Skeletal muscle damage and injury becomes evident in many catabolic scenarios and is characterized by proteolysis and muscle wasting. Inflammation and oxidative stress are associated with skeletal muscle wasting in various disease states including cancer cachexia, muscular dystrophy, AIDS, sepsis, diabetes, chronic obstructive pulmonary disease (COPD), and cystic fibrosis [5-9]. Muscle wasting occurs as a result of a reduction in protein synthesis, an increase in protein degradation, or both [10-12]. Various stimuli prompt skeletal muscle wasting through specific mechanisms and exercise-induced muscle damage is a fitting model for this process. While multiple signaling pathways are involved in the process of skeletal muscle wasting, recent evidence has suggested that NF-κB is one of the most important mechanisms because the activation of the NF-κB pathway stimulates muscle loss [5]. The pro-inflammatory cytokine, TNF-α, is a mediator of muscle wasting and acts through the stimulation of NF-κB [5,13]. Recent evidence has shown that modification of NF-κB activity through pharmacogenetics can actually prevent skeletal muscle loss in various diseases, injury, and unloading [14-17].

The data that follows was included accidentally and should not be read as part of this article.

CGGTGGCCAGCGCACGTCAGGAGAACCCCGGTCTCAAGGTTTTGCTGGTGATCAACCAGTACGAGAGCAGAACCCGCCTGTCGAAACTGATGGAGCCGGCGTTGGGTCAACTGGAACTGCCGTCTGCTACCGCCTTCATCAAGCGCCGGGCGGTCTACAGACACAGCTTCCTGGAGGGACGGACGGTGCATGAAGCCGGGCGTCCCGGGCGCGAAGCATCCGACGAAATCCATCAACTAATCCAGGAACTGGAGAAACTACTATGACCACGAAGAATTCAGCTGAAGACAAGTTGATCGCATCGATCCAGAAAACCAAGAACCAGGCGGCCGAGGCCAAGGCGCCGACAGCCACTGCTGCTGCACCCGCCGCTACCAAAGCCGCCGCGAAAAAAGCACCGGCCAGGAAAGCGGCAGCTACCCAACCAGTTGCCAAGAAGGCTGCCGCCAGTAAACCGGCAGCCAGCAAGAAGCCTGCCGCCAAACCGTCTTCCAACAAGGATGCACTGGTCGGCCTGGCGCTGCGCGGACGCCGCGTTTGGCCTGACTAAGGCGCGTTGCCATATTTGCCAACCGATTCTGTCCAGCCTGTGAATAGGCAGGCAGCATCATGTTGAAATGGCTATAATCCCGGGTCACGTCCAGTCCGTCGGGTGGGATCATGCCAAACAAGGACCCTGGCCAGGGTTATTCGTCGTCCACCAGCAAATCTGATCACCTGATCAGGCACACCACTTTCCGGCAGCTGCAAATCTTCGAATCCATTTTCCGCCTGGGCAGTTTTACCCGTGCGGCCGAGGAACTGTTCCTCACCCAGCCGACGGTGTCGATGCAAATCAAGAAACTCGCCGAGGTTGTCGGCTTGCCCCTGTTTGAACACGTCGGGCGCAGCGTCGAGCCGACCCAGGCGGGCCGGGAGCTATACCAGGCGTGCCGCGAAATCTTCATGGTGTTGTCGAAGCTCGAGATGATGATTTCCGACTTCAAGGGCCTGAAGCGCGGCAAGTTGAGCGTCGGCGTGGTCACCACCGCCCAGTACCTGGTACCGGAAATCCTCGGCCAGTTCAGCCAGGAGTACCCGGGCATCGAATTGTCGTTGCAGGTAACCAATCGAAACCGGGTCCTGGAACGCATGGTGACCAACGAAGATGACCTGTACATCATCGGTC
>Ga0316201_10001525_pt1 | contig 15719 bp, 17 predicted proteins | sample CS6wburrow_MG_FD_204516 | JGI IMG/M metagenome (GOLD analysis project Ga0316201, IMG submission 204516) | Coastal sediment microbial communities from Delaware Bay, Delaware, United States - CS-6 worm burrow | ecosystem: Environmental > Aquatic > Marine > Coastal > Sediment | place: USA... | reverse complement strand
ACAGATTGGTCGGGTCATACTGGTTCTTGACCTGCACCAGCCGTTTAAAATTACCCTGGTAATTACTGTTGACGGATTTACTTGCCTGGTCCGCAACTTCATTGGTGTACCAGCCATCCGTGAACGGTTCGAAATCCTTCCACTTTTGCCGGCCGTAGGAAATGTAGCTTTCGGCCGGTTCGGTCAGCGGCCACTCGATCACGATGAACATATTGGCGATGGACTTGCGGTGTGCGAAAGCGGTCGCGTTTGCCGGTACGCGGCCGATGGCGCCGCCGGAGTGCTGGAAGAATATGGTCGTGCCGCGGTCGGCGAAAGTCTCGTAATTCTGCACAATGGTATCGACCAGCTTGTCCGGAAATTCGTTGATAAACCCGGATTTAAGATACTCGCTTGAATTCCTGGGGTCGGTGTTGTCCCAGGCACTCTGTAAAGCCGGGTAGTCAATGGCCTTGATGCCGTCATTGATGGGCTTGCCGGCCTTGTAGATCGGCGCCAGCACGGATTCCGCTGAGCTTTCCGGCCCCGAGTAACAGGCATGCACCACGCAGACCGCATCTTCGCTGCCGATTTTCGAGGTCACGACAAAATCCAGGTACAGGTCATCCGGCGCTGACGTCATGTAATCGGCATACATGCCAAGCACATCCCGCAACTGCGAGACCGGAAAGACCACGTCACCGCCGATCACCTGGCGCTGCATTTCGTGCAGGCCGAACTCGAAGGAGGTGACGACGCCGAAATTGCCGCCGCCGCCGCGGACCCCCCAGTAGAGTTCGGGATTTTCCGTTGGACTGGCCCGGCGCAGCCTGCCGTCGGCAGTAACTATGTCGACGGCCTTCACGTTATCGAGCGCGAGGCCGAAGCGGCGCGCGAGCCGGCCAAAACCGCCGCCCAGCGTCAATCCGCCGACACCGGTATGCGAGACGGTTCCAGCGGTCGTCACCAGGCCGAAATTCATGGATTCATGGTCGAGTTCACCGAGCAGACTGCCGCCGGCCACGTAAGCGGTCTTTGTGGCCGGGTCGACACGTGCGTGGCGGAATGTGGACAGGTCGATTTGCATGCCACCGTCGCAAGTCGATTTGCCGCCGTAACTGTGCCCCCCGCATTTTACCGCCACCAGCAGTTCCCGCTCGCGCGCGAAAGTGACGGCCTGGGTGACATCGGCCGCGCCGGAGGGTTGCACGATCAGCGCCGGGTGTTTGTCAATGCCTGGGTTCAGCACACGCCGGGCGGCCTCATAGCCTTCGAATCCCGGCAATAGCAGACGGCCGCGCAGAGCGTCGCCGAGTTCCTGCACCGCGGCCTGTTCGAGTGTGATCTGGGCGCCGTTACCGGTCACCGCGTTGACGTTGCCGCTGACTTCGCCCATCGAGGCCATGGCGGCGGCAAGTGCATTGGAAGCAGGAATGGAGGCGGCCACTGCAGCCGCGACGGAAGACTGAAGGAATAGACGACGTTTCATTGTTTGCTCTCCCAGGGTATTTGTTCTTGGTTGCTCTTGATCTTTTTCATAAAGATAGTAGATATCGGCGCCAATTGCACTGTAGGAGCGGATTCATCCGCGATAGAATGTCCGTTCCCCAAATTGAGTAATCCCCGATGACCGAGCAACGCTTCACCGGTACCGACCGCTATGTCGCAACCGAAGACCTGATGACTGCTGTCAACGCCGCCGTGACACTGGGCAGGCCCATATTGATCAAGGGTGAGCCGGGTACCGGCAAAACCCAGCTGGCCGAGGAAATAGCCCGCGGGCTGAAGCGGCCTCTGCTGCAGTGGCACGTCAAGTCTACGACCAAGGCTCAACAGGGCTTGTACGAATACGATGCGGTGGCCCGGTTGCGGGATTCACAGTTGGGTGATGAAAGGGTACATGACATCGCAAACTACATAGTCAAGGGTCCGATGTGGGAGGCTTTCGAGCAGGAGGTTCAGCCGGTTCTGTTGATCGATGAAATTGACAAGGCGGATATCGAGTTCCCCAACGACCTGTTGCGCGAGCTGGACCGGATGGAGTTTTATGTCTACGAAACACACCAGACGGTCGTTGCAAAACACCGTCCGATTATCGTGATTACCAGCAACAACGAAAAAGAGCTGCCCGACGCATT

There is not an abundance of human studies demonstrating the role that antioxidant supplements may play in down-regulating NF-κB activity. However, enough evidence does exist suggesting a potential beneficial role for this type of nutraceutical supplementation. Therefore, it is feasible to review the potential for various antioxidant nutraceuticals on NF-κB activity, and the subsequent capacity they might possess in attenuating the effects of catabolic NF-κB activity, on oxidative stress and wasting in skeletal muscle [18-21]. Therefore, the purpose of this brief review is to better understand the underlying mechanisms of NF-κB and its effects on oxidative stress and muscle wasting in humans, as well as possible antioxidant nutraceutical supplements that may attenuate these effects.

NF-κB Signaling Pathway